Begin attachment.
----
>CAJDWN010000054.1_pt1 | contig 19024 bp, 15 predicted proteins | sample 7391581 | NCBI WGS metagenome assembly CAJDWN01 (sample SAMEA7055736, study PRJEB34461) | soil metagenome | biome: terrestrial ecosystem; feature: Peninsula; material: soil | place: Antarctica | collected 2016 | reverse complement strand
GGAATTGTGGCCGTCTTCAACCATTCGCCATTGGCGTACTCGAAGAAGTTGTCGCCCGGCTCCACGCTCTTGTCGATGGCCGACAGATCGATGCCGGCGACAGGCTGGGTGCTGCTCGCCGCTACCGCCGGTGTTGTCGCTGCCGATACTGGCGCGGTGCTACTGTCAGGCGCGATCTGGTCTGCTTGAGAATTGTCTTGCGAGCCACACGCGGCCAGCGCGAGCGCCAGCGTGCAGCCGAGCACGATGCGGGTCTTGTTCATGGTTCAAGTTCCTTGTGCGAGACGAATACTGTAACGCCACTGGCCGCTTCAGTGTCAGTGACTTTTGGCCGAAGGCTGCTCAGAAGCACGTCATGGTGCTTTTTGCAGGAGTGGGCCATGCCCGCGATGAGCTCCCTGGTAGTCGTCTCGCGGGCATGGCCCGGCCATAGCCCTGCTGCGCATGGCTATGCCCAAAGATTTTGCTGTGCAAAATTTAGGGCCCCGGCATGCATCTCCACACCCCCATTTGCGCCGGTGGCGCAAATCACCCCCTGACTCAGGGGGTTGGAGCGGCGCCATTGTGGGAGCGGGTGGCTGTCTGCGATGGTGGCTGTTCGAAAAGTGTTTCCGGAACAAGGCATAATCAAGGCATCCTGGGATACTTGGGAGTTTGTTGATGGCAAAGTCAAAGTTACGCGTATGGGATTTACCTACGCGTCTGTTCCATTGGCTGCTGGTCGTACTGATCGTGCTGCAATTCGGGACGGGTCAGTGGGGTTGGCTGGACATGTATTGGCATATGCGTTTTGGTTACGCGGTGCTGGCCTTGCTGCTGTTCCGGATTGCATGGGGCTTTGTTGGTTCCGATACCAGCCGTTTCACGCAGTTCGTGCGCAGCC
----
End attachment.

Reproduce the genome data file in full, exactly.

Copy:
>CAJDWN010000054.1_pt1 | contig 19024 bp, 15 predicted proteins | sample 7391581 | NCBI WGS metagenome assembly CAJDWN01 (sample SAMEA7055736, study PRJEB34461) | soil metagenome | biome: terrestrial ecosystem; feature: Peninsula; material: soil | place: Antarctica | collected 2016 | reverse complement strand
GGAATTGTGGCCGTCTTCAACCATTCGCCATTGGCGTACTCGAAGAAGTTGTCGCCCGGCTCCACGCTCTTGTCGATGGCCGACAGATCGATGCCGGCGACAGGCTGGGTGCTGCTCGCCGCTACCGCCGGTGTTGTCGCTGCCGATACTGGCGCGGTGCTACTGTCAGGCGCGATCTGGTCTGCTTGAGAATTGTCTTGCGAGCCACACGCGGCCAGCGCGAGCGCCAGCGTGCAGCCGAGCACGATGCGGGTCTTGTTCATGGTTCAAGTTCCTTGTGCGAGACGAATACTGTAACGCCACTGGCCGCTTCAGTGTCAGTGACTTTTGGCCGAAGGCTGCTCAGAAGCACGTCATGGTGCTTTTTGCAGGAGTGGGCCATGCCCGCGATGAGCTCCCTGGTAGTCGTCTCGCGGGCATGGCCCGGCCATAGCCCTGCTGCGCATGGCTATGCCCAAAGATTTTGCTGTGCAAAATTTAGGGCCCCGGCATGCATCTCCACACCCCCATTTGCGCCGGTGGCGCAAATCACCCCCTGACTCAGGGGGTTGGAGCGGCGCCATTGTGGGAGCGGGTGGCTGTCTGCGATGGTGGCTGTTCGAAAAGTGTTTCCGGAACAAGGCATAATCAAGGCATCCTGGGATACTTGGGAGTTTGTTGATGGCAAAGTCAAAGTTACGCGTATGGGATTTACCTACGCGTCTGTTCCATTGGCTGCTGGTCGTACTGATCGTGCTGCAATTCGGGACGGGTCAGTGGGGTTGGCTGGACATGTATTGGCATATGCGTTTTGGTTACGCGGTGCTGGCCTTGCTGCTGTTCCGGATTGCATGGGGCTTTGTTGGTTCCGATACCAGCCGTTTCACGCAGTTCGTGCGCAGCC